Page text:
What’s your favorite place in the Rio Grande Valley?
Explore RGV, a Valleywide tourism and travel app and website, has nearly 1,000 favorites listed in its directory. Amid those, Explore RGV’s Featured Destinations section highlights 30 of the Valley’s most iconic locations. Flyover videos give individuals the opportunity to glimpse what makes each destination so special. Everything from cultural to natural treasures are available for exploration without leaving your home. Users can also utilize the Featured Destinations as a way to plan some of their first trips out of the house once the COVID-19 crisis passes.
Take a look at this sampling of Valley gems from Explore RGV’s Featured Destinations. Peruse all of the destinations by visiting ExploreRGV.com.
You don’t have to be a birder to enjoy Santa Ana National Wildlife Refuge in Alamo.
“I think Santa Ana offers a little bit of something for everyone,” said Gisela Chapa, refuge manager. “I think the main highlight of the refuge, particularly for those of us that are from this area, is that you get a glimpse of what the Valley of the Rio Grande used to be like before agriculture and development came into our area.”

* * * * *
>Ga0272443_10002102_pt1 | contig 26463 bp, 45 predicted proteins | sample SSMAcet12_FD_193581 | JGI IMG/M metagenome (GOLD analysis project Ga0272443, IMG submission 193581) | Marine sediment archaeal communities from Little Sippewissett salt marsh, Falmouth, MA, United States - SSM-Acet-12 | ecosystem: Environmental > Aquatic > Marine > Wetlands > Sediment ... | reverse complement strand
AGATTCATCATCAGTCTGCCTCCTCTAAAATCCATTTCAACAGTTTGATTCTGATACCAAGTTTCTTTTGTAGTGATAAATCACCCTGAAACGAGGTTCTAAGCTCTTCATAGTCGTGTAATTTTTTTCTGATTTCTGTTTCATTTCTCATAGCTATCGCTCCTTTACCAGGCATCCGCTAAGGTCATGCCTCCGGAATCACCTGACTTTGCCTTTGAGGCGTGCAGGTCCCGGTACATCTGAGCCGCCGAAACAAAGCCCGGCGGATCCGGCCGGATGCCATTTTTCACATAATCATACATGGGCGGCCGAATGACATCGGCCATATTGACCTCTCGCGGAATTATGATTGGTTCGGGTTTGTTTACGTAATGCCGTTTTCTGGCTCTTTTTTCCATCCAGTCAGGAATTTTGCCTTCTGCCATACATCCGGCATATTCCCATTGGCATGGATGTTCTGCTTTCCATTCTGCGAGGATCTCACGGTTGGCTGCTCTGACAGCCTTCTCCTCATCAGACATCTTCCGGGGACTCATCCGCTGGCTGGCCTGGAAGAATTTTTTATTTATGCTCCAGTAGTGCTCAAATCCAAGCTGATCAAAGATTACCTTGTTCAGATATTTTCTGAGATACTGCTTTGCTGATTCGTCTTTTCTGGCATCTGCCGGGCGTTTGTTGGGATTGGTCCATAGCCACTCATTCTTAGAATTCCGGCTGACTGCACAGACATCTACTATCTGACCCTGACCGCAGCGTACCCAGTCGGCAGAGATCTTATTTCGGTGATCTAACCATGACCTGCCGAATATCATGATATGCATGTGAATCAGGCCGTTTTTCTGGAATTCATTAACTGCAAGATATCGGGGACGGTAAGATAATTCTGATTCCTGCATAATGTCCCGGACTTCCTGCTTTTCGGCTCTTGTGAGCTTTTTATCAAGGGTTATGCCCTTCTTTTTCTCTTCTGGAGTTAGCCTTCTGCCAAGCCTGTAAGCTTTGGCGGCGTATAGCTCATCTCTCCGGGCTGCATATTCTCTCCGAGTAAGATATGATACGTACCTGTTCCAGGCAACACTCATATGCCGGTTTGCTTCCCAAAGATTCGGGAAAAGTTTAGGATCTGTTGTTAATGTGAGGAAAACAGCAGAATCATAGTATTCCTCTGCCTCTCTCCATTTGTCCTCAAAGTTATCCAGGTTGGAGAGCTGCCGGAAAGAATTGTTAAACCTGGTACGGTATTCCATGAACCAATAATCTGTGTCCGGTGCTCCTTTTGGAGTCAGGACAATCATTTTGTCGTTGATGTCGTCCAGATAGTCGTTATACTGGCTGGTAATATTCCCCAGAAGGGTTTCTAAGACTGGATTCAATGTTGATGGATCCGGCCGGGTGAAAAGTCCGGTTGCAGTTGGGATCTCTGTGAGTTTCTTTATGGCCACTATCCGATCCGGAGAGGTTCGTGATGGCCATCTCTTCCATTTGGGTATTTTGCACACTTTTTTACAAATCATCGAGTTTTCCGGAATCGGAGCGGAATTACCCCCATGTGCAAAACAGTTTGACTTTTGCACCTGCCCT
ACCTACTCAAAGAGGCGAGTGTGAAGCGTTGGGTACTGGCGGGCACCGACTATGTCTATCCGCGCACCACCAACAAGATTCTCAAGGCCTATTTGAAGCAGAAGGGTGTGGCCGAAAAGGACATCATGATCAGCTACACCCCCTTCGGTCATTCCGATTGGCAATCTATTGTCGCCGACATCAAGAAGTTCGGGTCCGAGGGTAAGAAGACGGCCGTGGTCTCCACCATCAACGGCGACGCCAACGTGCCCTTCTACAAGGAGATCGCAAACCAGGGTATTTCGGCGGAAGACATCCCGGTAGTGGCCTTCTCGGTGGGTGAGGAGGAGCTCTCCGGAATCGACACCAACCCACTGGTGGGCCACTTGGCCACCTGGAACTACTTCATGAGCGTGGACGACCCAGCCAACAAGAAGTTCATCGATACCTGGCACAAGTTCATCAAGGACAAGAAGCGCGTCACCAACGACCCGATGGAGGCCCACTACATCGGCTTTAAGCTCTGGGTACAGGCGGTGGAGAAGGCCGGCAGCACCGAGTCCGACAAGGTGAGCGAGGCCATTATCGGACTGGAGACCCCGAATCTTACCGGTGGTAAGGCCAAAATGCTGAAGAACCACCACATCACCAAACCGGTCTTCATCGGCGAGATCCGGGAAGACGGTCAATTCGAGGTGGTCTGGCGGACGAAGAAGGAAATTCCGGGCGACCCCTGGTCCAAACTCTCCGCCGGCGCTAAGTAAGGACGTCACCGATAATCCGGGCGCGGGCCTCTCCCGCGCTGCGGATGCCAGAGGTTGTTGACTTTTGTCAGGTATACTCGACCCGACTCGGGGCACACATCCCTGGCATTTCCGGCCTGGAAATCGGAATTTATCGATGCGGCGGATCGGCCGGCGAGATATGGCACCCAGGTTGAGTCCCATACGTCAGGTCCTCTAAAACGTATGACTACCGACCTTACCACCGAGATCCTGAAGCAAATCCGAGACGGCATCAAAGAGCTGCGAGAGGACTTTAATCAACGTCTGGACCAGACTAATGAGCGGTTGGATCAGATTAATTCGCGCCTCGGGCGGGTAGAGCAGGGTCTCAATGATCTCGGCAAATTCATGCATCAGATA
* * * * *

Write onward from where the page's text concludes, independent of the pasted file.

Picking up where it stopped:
The refuge was established in 1943 primarily for the protection of migratory birds. To this day, its biodiversity makes it one of the best places to see a range of bird species — many found only in this region.
Per Chapa, some of Santa Ana’s features not to be missed include:
- Glimpses of the Rio Grande
- 40-foot observation tower
- Hanging bridge
- Historic cemetery
“The most important thing to consider is to plan for the weather more than anything, especially in the summer when it gets so hot out here,” she said. “We want to encourage people to come over-prepared with water.”
Natural gems like Santa Ana are important to the Rio Grande Valley for many reasons.
“Some people might not realize how critical the habitat in our area is. There’s no other place in the United States that has this type of habitat,” Chapa said. “It brings in a lot of people that want to participate in ecotourism. It helps contribute to our economy. It provides a tremendous service to our community — we have a place where we can enjoy. Santa Ana is one of many public lands for people to enjoy.”
When Museum of South Texas History CEO Francisco Guajardo took a visitor on a personal tour through the galleries, rounding the corner to reveal the Columbian mammoth drew an exclamation of surprise from the man.